e-Measure implementation occurs at the interface between measure developers and providers using EHR. Understanding the work of retooling paper-based quality measures for automated reporting illuminates the gap between the current and desired states of e-measures; we report here Kaiser Permanente's experience with automating quality reporting.
Automated quality reporting at Kaiser Permanente
Kaiser Permanente's EHR, KPHealthConnect, enables clinicians and employees to manage the healthcare and administrative needs of nine million members across eight geographic regions in a seamless and integrated way, with resulting quality and efficiency benefits.2 ,7 ,8 Implemented beginning in 2003, KP HealthConnect is deployed program-wide; individual regions customize EHR builds to local conditions and needs.
In 2010, Kaiser Permanente care reporting staff began to re-tool selected the joint commission (TJC) core measures for automated quality reporting. The Northern California, Southern California and Northwest regions currently use or are developing e-measures. Each measure comprises numerous data elements identifying population inclusion and exclusion and outcomes criteria.
Kaiser Permanente selected measures for automation on the basis of their clinical significance, importance to regulatory reporting, and reliance on discrete data elements: unambiguous individual numeric or coded values, such as cardiac rate and rhythm. Discrete data greatly reduce (but do not eliminate) the possibility of inaccurate reporting. They enable semantic understanding of the nature of the underlying information. In contrast, non-discrete data fields contain strings of indistinguishable characters; an example is the VTE-5 measure: VTE warfarin therapy discharge instructions. Documentation takes the form of embedded text, and text mining or current natural language processing cannot meet the current 100% accuracy requirement for publicly reported measures.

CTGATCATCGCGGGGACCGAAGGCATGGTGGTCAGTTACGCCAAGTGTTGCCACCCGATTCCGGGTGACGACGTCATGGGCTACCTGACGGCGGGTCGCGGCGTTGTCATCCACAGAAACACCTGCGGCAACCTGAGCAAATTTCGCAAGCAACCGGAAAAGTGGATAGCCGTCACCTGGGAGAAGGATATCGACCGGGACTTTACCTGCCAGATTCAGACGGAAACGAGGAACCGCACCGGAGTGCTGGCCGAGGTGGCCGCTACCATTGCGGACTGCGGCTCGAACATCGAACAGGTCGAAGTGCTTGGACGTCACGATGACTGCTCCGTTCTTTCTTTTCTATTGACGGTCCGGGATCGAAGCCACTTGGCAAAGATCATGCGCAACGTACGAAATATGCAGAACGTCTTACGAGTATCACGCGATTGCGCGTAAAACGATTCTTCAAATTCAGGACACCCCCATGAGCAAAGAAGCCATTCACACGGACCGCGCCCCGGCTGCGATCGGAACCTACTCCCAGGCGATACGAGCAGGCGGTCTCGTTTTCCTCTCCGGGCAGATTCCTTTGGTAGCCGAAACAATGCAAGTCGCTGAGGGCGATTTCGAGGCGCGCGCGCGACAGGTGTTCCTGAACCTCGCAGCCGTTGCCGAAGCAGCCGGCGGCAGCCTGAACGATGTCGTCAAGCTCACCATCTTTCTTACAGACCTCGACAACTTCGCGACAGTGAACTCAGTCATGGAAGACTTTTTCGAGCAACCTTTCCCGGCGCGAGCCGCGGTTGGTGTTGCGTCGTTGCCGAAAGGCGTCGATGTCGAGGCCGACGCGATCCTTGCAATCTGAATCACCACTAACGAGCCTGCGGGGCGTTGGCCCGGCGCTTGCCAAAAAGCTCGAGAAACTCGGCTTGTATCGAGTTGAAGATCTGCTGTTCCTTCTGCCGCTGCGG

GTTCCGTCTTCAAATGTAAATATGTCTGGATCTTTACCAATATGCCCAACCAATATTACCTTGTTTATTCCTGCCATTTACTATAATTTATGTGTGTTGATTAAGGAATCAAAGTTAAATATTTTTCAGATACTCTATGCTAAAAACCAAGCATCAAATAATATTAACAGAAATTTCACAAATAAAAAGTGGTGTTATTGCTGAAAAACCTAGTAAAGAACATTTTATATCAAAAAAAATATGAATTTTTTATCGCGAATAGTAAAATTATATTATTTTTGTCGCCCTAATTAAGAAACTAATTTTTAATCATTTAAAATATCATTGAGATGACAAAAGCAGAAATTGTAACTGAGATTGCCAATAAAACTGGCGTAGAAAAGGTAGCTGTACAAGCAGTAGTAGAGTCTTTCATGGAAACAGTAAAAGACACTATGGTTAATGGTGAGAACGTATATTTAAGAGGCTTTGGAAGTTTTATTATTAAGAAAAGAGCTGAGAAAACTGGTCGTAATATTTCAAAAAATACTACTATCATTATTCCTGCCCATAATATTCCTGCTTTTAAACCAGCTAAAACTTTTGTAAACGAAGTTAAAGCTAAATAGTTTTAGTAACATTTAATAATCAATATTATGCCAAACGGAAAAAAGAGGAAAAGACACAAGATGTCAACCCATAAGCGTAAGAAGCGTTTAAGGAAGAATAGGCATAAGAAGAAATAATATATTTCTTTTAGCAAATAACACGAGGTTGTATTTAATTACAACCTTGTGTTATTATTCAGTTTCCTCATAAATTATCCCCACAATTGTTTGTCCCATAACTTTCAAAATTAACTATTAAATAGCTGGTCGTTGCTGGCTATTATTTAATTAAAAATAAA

To date, Kaiser Permanente has focused on six core measure sets: acute myocardial infarction, ED patient flow, immunizations, the surgical care improvement project, pneumonia, and VTE prophylaxis. Kaiser Permanente has partly or fully automated 21 of 29 measures in these sets. The number of data elements per measure ranges from eight to 93, and the proportion that is discrete and mapped ranges from 43% to 100% (table 1). We derive the balance of TJC core measure reports from administrative claims data and manual chart abstraction.
Figure 1 represents the iterative five-step process of developing and maintaining selected measures for automated reporting. A more extended discussion is available online (see supplementary web-only appendix 1, available online only).
Core measure interpretation
Measures first require interpretation in light of current specifications.9 Domain experts, such as abstractors and analysts, informaticists, legal and compliance staff, and clinical experts, provide input. Measures interpretation must be consistent throughout Kaiser Permanente.